Tue, Feb 12, 2008 - Page 6 News List

Olmert says Israel won't invade Gaza

CALL FOR CALM Hawkish members of the Israeli Cabinet favor a full-scale invasion of northern Gaza and the assassination of Hamas political leaders

AP , JERUSALEM

Israeli Prime Minister Ehud Olmert ruled out a large-scale invasion of Gaza, despite demonstrators from a battered town protesting in front of his office after a boy lost a leg in a Palestinian rocket attack.

"Anger is not an operational plan," Olmert told his Cabinet at its regular Sunday session, but Israel's top diplomat warned it will be impossible to reach a peace agreement under these circumstances.

Along with clamoring for a full-scale invasion of northern Gaza to take over the areas where militants have been launching the rockets, there were calls from the Cabinet for assassinating Hamas political leaders and to wipe out a Gaza neighborhood.

The serious injury to eight-year-old Osher Twito in the battered town of Sderot galvanized Israeli outrage.

"He loves playing soccer, but he will never play again," Osher's mother, Iris Twito, wailed on Channel 2 TV. "How can he play now with no leg?"

Cabinet Minister Meir Sheetrit fumed, "We must take a neighborhood in Gaza and wipe it off the map," after warning citizens to flee.

At nightfall on Sunday, about 20 Israeli army vehicles rolled into northern Gaza, where most of the rockets are fired, witnesses said. The military called the operation "routine." In an exchange of gunfire at the border, a Palestinian militant was killed. Later, Israel targeted a rocket squad in an airstrike, the military said. No casualties were reported.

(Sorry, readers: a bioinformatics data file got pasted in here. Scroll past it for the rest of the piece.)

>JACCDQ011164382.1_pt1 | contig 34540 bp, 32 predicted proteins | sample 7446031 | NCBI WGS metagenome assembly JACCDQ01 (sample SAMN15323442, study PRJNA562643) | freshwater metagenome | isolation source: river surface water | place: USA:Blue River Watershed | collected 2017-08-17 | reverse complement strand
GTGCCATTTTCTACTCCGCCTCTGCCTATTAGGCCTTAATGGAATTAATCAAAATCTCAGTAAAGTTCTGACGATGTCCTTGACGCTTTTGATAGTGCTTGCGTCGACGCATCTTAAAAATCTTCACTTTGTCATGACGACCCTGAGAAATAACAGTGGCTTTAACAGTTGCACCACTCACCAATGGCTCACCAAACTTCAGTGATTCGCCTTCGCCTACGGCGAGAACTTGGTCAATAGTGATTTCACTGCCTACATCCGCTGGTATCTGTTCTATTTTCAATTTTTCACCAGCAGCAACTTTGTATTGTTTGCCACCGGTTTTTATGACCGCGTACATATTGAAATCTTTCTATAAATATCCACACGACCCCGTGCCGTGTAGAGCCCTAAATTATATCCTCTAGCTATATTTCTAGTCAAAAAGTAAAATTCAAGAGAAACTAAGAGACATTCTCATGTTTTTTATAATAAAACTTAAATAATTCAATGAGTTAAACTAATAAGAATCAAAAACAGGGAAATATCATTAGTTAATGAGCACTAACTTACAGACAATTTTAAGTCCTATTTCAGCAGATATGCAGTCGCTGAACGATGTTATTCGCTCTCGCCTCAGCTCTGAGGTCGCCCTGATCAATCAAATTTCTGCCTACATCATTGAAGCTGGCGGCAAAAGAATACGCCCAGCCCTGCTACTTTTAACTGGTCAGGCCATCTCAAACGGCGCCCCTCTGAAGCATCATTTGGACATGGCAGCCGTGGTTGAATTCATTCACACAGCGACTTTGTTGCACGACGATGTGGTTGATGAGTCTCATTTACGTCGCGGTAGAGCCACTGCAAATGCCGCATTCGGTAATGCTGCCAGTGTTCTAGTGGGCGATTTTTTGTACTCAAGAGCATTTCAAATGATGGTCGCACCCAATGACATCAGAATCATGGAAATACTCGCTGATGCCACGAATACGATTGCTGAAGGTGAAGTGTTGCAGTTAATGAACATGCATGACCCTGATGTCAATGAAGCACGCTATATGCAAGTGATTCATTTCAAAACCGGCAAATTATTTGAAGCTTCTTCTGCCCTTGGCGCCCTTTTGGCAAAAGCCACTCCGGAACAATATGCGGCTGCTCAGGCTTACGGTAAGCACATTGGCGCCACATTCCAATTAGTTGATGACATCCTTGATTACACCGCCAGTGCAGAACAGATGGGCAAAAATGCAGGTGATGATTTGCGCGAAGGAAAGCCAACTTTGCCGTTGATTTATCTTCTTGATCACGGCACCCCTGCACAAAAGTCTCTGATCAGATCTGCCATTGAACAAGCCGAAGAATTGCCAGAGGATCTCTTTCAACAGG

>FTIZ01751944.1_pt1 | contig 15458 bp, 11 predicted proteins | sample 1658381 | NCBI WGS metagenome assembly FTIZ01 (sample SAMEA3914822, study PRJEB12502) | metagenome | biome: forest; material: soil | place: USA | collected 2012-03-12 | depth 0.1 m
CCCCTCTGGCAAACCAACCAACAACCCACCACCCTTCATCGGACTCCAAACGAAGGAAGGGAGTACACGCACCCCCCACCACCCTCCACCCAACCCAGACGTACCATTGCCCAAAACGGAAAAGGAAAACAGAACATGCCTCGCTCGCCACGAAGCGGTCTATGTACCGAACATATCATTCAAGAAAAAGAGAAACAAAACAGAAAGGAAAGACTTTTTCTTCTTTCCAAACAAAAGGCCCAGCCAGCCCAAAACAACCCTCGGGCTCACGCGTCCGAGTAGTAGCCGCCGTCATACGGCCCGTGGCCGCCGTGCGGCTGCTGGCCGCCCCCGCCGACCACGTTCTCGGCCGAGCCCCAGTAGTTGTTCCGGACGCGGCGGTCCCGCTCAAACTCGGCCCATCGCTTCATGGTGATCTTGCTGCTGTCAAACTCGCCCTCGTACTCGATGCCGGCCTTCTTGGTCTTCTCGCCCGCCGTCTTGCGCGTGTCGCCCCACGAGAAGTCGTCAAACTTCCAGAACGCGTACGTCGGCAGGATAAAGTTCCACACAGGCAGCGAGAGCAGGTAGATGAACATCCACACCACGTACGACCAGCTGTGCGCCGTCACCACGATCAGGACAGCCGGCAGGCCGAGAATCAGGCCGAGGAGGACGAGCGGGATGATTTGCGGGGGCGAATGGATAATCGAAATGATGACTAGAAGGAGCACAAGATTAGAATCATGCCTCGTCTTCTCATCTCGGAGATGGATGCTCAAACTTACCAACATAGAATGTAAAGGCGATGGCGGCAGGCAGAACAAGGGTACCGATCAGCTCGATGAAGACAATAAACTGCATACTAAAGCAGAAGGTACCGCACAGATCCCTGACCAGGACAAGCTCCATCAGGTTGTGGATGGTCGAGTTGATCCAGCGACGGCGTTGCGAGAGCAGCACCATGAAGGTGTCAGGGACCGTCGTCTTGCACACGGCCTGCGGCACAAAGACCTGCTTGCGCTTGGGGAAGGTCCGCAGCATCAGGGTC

Late on Sunday, Palestinians fired a rocket at Israel, only the second of the day, compared to dozens in the previous days.

In a public statement at the beginning of the weekly Israeli Cabinet meeting, Olmert said the surge in Palestinian rocket attacks is a response to Israel's own military strikes, claiming that 200 Gaza militants have been killed in recent months "as a result of initiated, aggressive, planned and comprehensive activity" by the Israeli military and security.

As the demonstrators from Sderot approached his office, Olmert declared, "anger is not an operational plan." Instead, he said, "We must act in a systematic and orderly fashion over time."

Olmert indicated that Israel might target Hamas political leaders. "We will continue to reach all the responsible terrorists, including those who dispatch and operate them," he said.

On his way to Germany for talks later on Sunday, Olmert called for patience.

"There is no solution of one operation or one bomb," he said. "It takes time."

Up to now, Israeli military strikes have been aimed at rocket squads and militant leaders. In 2004, however, Israel killed the founder of Hamas and his successor in two airstrikes four weeks apart.

Hamas overran Gaza in June, expelling forces loyal to moderate Palestinian President Mahmoud Abbas. Gaza's Hamas government is headed by Prime Minister Ismail Haniyeh, deposed by Abbas after the takeover. Abbas named a new government that effectively rules only the West Bank.

Israeli Foreign Minister Tzipi Livni, who heads Israel's negotiating team with Abbas' government toward a peace accord, said such an agreement would be impossible as long as Hamas rules Gaza and foments violence.

"There is no hope for any kind of peace or the vision of the Palestinian state which includes the Gaza Strip without real change on the ground," Livni said.

In recent months, Israel has augmented its military strikes with economic sanctions on Gaza, cutting back fuel supplies and sharply restricting the entry of other goods through Gaza crossings it controls. On Thursday, it cut about 1 percent of the electricity it supplies to the territory in an effort to pressure Hamas to stop the rocket barrages.

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